The Zakiur Rehman Lakhvi trial saga has come full circle, as it was inevitable supposed to. Four months after the Islamabad High Court granted bail to Lakhvi in the Mumbai terror attack case – which caused massive uproar all over the country, forcing the government t hastily detain him under the Protection of Public Ordinance – Lakhvi’s detention has been declared illegal, and he is free to leave the Adiala jail on bail if he deposits 20 lakh rupees as surety bonds; a mere formality. The government has once more miserably failed at prosecuting Lakhvi’s case, not only has it failed, it seems like it didn’t even try hard this time around. Lakhvi’s conviction could have been the watershed moment this country needed in the struggle against extremism, yet the government’s failure undercuts the progress made since the commencement of the military operation. It makes those stirring parliamentary speeches seem hollow, the symbolic monuments towards the APS victims, duplicitous, and makes the state’s stance on terrorism, hypocritical.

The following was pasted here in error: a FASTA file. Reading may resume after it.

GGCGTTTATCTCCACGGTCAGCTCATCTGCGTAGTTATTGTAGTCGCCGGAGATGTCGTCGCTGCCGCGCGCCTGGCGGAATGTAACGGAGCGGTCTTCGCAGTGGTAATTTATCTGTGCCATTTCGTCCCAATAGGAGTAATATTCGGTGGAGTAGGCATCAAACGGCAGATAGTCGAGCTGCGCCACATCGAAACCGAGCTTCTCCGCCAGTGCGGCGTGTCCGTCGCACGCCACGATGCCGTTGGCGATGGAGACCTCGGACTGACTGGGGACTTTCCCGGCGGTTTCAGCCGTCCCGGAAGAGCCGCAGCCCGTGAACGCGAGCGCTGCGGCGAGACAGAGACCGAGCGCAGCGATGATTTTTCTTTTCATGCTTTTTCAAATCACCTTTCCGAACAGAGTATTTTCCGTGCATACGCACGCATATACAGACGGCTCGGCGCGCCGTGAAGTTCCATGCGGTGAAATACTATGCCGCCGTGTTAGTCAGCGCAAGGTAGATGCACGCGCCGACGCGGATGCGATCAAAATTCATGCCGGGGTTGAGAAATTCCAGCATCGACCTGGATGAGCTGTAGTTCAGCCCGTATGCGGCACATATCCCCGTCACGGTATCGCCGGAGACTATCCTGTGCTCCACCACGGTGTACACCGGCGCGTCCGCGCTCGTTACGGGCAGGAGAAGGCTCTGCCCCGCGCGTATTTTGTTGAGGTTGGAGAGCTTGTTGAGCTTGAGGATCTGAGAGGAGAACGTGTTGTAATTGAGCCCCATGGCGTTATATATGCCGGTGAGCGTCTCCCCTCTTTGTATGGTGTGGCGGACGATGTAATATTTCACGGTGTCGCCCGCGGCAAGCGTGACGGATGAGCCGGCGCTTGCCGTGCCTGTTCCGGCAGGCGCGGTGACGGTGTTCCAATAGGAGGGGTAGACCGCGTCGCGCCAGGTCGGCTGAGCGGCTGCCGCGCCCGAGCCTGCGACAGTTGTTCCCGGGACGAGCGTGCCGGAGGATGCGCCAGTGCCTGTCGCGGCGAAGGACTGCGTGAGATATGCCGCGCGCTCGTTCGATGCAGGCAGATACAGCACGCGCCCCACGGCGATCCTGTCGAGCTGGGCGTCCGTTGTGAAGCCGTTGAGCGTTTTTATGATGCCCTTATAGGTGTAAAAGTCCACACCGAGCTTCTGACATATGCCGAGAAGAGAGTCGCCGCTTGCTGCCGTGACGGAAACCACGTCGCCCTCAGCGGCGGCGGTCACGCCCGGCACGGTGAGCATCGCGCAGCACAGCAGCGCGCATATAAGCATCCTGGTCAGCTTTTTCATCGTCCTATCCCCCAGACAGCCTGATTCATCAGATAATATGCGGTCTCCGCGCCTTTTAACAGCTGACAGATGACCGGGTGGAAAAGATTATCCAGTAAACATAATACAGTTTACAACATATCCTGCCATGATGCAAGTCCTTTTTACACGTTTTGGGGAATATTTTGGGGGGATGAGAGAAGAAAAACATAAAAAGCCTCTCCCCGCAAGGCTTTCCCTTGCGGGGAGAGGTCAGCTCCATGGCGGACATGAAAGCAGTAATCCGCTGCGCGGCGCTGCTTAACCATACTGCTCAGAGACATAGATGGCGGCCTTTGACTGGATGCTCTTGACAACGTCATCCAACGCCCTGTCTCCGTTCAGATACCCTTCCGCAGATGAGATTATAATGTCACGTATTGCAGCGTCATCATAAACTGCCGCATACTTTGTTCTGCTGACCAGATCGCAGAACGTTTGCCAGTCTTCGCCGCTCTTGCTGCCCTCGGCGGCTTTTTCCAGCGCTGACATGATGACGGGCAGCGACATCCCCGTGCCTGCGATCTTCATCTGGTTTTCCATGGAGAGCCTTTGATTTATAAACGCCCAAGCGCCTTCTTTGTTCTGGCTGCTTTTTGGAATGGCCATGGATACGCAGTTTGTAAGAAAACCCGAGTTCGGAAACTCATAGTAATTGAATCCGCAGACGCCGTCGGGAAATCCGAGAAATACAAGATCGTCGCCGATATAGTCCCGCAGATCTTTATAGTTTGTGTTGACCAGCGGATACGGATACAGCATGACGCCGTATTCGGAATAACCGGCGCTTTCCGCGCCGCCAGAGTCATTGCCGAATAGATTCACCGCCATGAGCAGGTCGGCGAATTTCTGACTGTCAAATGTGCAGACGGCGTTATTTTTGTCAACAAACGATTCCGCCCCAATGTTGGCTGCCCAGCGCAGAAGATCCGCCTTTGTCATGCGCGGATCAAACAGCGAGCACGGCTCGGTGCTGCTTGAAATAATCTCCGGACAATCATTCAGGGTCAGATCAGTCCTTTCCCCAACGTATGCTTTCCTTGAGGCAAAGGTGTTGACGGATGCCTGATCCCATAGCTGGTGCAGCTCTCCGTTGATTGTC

The hypocrisy is so blatant that it insults the public’s intelligence. The original trial was stalled for years, with either the accused, or the judge, or the witness not present at the court premises due to ‘security concerns’. It is an astonishing fact that the state can manage a traditional military parade in the middle of a full-blown war against militants without a hitch, but cannot provide enough security for the proper functioning of a court trial. One only has to compare Lakhvi with the other high-profile resident of Adiala jail to see the government’s intentions –the resident being Ayyan, the supermodel. She is detained in B-class cells and her case is being investigated with an unmatched zeal; the investigators are pulling evidence from all sorts of places, such as CCTV footage and phone records. On the other hand the state does not have enough evidence to convict Lakhvi, who was arrested at a militant training facility, is being detained based on ‘sensitive information’ provided by intelligence agencies and is the self-declared commander of a banned group. One only has to look at his lodgings – a collection of rooms with open visiting hours and access to television and internet – to determine where the government’s loyalties lie.

If the death of 132 children cannot force the government to mend its way; it hard to see what will.